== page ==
Year of Mercy, Year of Justice

A guest post by Matthew Rensch of the Diocese of Burlington:

Franciszek Sobiepan, The Good Samaritan (1828)
Franciszek Sobiepan, The Good Samaritan (1828)

“Mercy and truth have met, justice and peace have kissed.”
~Psalm 85:10

“. . . for you who fear My name, the sun of righteousness will rise with its healing rays;
and you will gambol like calves from the stall.”
Malachi 4:2

Last month, on the feast of the Immaculate Conception of Mary, December 8th, Pope Francis celebrated the opening of the year of Mercy. I would like to explore particularly the concept of mercy in human terms, and see what light this sheds on divine mercy and its greatness.

Immediately a danger faces us. It is the same dangerous temptation that faced Socrates’ acquaintances at one of the most famous dinner parties of history. Asked to give a speech about love, they succumbed to praising it in the most extreme terms possible. Though the orators paraded many beautiful phases in love’s praise, Socrates points out that no real understanding of what love really is was made or even attempted. Before we praise mercy, then, we first have to ask what it is. What makes it unique?

The first essential characteristic of mercy that I would like to focus on is that it implies inequality. It is the act of one who has to a has-not. The seven corporal works of mercy are expressed in just these terms of inequality: to feed one without food, to provide drink to one without drink, to clothe the naked, to shelter the homeless, to visit the sick, to ransom the captive, to bury the dead.  In all these cases, the one who has food, water, clothes, money, or life gives to the one who has been deprived of, or who perhaps never had these things. In this way the act of mercy always have the quality of a gift.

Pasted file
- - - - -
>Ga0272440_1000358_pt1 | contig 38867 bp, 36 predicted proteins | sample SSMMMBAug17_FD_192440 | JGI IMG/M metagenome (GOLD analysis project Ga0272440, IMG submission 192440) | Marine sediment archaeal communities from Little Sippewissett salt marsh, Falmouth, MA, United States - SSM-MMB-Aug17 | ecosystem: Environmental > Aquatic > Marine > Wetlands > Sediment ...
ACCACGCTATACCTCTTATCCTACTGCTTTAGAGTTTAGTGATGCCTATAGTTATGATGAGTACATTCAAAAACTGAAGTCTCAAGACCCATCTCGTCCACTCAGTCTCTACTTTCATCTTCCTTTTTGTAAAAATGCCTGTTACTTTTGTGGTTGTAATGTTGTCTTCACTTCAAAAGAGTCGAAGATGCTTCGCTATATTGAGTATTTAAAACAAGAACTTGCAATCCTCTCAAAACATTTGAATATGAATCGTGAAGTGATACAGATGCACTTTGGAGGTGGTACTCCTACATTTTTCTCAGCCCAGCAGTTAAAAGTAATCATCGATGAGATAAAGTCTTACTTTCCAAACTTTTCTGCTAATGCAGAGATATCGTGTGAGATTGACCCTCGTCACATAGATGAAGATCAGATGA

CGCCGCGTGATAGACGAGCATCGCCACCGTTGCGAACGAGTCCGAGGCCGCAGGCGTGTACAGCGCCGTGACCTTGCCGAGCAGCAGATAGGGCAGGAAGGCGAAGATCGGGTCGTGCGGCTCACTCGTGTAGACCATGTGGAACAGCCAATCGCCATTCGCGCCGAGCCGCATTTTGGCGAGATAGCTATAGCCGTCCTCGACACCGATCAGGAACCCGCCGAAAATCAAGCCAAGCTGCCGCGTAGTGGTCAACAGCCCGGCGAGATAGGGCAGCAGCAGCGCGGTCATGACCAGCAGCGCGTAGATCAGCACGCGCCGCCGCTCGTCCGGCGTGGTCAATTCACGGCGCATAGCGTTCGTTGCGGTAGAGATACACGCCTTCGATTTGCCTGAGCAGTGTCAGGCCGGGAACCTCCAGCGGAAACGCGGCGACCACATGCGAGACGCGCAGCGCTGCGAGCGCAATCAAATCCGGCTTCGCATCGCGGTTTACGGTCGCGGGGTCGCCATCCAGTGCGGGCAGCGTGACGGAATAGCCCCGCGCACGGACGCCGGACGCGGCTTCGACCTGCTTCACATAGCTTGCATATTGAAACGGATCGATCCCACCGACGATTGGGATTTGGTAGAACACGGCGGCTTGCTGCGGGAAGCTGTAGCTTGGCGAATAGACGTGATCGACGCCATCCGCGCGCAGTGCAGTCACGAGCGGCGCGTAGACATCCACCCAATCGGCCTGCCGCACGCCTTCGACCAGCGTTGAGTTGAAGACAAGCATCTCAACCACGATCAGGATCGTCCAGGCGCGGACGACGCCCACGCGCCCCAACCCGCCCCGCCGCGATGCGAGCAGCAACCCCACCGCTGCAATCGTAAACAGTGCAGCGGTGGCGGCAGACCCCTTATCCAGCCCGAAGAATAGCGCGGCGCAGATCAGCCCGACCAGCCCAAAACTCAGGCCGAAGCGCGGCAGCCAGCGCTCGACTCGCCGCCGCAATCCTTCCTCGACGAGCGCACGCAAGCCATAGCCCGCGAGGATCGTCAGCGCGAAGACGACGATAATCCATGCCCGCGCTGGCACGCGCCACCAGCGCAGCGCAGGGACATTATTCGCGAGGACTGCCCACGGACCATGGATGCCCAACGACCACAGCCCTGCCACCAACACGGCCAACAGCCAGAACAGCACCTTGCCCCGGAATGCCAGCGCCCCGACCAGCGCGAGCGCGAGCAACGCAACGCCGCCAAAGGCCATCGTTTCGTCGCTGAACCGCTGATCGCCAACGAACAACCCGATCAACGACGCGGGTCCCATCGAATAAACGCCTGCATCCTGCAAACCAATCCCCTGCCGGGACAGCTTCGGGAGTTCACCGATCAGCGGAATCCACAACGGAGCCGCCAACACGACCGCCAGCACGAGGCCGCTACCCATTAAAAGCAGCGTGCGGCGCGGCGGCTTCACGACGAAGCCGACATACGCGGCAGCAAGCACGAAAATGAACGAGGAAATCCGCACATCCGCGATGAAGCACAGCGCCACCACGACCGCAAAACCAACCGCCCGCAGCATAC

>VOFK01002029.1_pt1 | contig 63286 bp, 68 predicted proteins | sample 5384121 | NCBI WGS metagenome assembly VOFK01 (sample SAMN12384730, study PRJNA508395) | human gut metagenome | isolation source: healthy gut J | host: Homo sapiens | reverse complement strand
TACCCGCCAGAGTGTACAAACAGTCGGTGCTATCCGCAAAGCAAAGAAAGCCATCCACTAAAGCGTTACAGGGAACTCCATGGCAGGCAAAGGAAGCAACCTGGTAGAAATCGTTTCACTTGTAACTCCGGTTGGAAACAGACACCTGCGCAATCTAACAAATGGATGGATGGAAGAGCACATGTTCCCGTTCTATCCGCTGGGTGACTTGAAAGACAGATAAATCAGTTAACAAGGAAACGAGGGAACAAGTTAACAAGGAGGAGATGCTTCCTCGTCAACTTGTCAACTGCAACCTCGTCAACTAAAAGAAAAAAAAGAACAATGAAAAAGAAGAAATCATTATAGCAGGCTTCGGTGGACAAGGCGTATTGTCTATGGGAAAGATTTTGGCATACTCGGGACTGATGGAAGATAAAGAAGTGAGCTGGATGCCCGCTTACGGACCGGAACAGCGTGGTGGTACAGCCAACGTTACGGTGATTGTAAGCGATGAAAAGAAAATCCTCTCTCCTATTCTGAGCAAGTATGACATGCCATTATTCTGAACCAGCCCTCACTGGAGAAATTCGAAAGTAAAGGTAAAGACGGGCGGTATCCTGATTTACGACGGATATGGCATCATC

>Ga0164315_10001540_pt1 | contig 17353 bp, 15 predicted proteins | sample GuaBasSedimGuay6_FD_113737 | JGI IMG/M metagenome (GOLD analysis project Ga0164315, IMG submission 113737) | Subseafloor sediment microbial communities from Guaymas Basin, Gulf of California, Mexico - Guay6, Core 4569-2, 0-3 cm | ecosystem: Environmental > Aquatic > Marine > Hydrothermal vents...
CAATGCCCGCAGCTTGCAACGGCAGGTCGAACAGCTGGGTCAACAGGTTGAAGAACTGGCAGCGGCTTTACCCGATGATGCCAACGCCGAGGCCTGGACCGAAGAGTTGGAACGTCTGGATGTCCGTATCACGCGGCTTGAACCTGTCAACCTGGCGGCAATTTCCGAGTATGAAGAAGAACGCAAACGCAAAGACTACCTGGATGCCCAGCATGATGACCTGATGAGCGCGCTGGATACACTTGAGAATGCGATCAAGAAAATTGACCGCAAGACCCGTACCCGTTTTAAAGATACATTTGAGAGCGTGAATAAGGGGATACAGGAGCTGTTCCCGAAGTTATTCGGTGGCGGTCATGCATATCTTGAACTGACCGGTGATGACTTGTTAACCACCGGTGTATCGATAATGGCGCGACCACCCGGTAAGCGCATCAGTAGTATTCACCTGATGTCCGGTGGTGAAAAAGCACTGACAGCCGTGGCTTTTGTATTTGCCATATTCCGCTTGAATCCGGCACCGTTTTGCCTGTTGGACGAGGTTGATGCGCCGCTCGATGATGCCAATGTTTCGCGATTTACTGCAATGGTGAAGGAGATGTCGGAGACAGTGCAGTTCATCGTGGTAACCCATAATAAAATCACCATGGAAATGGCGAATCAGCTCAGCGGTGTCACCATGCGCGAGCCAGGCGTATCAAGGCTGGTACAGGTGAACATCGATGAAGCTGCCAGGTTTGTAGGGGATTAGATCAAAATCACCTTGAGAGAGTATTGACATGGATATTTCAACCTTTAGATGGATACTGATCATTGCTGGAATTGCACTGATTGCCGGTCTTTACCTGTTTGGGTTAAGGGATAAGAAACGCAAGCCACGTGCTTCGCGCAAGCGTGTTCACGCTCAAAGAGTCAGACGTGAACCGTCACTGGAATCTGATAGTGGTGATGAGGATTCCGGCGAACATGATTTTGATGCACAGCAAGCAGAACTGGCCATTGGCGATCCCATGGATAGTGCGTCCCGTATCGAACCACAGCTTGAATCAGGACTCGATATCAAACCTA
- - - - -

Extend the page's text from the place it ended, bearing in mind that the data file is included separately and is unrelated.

This characteristic is so essential to mercy that the recipient, recognizing it, may reject mercy on just these grounds: “I don’t need your handout!” The merciful free-will gift implies that the recipient receives something that he cannot otherwise provide for himself. It is, in a word, a humbling experience to be the recipient of mercy. It is an implicit declaration of bankruptcy.

God bestows mercy to the bankrupt in two main ways: creation and recreation. In the beginning, God creates.  He gives creation to itself, so to speak. He bestows its very existence that it did not have before and cannot give to itself. It is completely gratuitous. In a second moment, God recreates the world. In the redemption of the world, God re-gives his gift, and thereby shows his mercy yet more extravagant. In response to sin’s refusal of God’s original gift, God’s merciful redemption bestows again his gift.  In one of the greatest insights of language, we learn that forgiveness and pardon are formed from fore-give and per-donare – two etymologies that simply mean to give most greatly. Redemption, recreation, forgiveness: these are mercy and gift at its most extreme!